Emmanuel Moise, left, 14, Ernest Moise, 40, and Daniel Moise, right, 17, have received asylum while the children’s mother and sister are being detained by the INS after arriving from Haiti on December 2001. The Moises hope their relatives will be released and not sent back to Haiti. Photo by Carl Juste/The Miami Herald.

Thomas Sylvain didn’t have much of a chance. Because of his criminal record, the Miami INS District deported him to Haiti in January 1999. No one knew then that he was HIV positive. The fatal mistake was that he shouldn’t have been deported at all: Thomas Sylvain was a U.S. citizen born in New York.

Immigrant advocates protested his deportation at the time. Yet his deportation officer and INS superiors doubted Sylvain’s claim to citizenship. Yves Colon, the Herald reporter then covering immigration, wrote a number of articles as advocates, family members, even the Haitian Consulate in Miami, continued to complain about how the INS had deported Sylvain. But the INS left it to The Miami Herald to produce the documents that proved Sylvain’s citizenship. Colon tracked down Slyvain’s father, who gave him Sylvain’s original birth certificate and U.S. passport.

At that point he had been in Haiti two months and already it was too late. By the time the INS admitted its mistake and flew him back to Miami in May, Sylvain had full-blown AIDS. He went into cardiac arrest in the ambulance taking him from the plane to Miami’s public hospital. He died not long after.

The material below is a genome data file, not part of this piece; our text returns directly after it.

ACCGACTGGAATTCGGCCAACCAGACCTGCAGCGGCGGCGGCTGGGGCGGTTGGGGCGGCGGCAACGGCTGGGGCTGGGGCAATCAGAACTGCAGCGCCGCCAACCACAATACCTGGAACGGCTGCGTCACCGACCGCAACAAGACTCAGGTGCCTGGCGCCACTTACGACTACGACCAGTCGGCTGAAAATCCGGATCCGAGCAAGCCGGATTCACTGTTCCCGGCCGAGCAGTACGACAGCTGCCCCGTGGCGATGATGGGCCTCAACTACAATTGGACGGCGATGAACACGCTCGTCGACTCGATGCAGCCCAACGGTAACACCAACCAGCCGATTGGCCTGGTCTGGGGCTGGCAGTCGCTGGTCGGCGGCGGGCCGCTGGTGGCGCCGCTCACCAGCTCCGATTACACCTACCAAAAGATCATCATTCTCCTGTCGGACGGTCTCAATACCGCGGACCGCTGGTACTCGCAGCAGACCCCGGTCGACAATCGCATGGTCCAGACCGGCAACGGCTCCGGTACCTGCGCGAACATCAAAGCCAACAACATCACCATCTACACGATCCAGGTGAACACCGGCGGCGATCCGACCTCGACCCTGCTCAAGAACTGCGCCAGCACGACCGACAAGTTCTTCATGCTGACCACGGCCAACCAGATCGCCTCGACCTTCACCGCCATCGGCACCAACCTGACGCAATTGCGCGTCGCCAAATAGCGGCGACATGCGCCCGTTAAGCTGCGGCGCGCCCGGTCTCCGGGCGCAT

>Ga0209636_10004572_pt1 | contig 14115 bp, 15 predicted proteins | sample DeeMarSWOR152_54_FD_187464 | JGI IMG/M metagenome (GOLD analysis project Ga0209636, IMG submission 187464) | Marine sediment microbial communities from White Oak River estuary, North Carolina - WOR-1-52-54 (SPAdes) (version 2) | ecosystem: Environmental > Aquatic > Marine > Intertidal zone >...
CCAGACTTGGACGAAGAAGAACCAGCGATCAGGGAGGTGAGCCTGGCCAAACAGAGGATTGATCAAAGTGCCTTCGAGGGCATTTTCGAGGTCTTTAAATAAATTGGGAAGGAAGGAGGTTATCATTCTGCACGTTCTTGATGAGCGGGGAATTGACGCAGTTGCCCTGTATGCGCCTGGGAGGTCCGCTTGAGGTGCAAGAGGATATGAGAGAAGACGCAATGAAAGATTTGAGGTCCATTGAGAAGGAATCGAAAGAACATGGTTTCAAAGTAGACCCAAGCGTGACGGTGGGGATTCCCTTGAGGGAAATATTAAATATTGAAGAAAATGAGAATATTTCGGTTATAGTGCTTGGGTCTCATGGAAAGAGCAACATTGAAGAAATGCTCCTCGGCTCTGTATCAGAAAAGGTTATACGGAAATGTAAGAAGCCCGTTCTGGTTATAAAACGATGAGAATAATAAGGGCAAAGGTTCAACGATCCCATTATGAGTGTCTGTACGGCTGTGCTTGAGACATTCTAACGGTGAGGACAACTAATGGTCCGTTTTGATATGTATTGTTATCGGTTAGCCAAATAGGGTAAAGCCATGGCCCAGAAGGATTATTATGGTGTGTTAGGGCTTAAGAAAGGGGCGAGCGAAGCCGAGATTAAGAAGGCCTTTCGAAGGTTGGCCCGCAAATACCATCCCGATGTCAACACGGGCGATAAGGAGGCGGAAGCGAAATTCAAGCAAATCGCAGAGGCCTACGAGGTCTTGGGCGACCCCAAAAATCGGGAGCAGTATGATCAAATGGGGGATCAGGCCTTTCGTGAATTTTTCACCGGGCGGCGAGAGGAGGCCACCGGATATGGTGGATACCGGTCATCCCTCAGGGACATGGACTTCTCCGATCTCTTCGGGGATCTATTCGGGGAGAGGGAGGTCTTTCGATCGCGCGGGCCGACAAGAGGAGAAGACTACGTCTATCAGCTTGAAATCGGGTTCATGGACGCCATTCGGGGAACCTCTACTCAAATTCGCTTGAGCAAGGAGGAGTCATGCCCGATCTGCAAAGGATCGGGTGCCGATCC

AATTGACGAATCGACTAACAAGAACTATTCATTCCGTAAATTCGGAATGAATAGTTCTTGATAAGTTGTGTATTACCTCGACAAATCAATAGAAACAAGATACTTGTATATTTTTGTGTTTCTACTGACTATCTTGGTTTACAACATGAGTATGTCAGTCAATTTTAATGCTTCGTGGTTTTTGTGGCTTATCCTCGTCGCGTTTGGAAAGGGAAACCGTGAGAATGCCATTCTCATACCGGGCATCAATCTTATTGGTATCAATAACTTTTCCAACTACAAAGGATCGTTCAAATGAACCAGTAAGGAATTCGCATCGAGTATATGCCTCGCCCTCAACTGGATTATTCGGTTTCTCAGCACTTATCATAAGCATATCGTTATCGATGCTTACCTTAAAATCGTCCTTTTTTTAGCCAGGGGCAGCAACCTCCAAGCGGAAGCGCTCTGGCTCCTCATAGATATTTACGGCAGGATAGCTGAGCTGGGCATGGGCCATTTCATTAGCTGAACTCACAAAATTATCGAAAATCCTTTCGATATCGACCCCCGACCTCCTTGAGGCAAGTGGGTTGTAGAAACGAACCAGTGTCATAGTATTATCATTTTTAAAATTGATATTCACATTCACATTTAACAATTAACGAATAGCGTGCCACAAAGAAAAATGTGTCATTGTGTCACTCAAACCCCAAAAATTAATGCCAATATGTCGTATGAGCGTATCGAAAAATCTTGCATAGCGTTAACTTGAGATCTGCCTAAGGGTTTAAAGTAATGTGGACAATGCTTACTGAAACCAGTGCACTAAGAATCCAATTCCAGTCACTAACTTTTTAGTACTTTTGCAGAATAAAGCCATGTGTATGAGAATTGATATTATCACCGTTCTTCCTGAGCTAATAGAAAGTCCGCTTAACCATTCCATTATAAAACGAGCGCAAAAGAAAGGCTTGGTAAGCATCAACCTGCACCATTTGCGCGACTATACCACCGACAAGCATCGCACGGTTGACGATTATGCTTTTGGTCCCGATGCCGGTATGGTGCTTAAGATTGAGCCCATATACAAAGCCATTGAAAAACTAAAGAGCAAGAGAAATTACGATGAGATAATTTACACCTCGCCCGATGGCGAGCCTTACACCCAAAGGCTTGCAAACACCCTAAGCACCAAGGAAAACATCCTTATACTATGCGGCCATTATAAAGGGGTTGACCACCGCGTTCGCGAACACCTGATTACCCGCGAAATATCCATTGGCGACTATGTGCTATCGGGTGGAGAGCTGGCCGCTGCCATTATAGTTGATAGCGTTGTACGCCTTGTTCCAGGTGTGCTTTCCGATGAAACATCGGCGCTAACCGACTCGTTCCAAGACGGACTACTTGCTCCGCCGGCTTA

Now, more than three years since his death, the INS hasn’t yet explained why this tragedy happened. INS documents responding to a Freedom of Information Act request by Colon arrived all blacked out, except for occasional prepositions. And the public has no assurance wrongful deportation won’t happen again.

A fence at a detention center. Photo courtesy of The Miami Herald.
But then, that’s not unusual for immigration matters in south Florida. Though the public has a right to know why the INS sets a certain policy, how abuses happen, who was responsible, and what has been done to prevent more misconduct, that information often must be dragged out of the agency by the press, immigration advocates, the courts, even hunger strikers. Post-September 11, we’re experiencing and witnessing similar battles for access and transparency writ large.

Of course, none of this secrecy has helped shape an effective instrument of the nation’s complex and contradictory immigration policies. Power without public scrutiny has instead bred lack of accountability, incompetence and abuse. The INS suffers from an inbred culture that shields malicious employees and incompetent managers—so much so that internal investigations drag for years and results aren’t publicly made known.

The INS’s Krome facility, a longtroubled detention center on the edge of the Everglades, is illustrative. In 1992, a number of INS staffers complained that Joe Kennedy, then Krome’s chief detention officer, had used a stun gun against a male deportee in the groin area. Witnesses said that the act set off a melee in which three officers ended up injured. A subordinate also said that Kennedy had tested the weapon on him. Yet stun guns aren’t issued or authorized for use by INS detention officers.

But none of this was investigated until five years later and then only because the episode became public. Herald reporter Andres Viglucci had heard about the stun gun before from INS officers who knew him from his numerous stories about misconduct at Krome. Eventually, INS sources contacted him, willing to go on the record after the shenanigans quietly came out during an INS employee’s unrelated grievance complaint.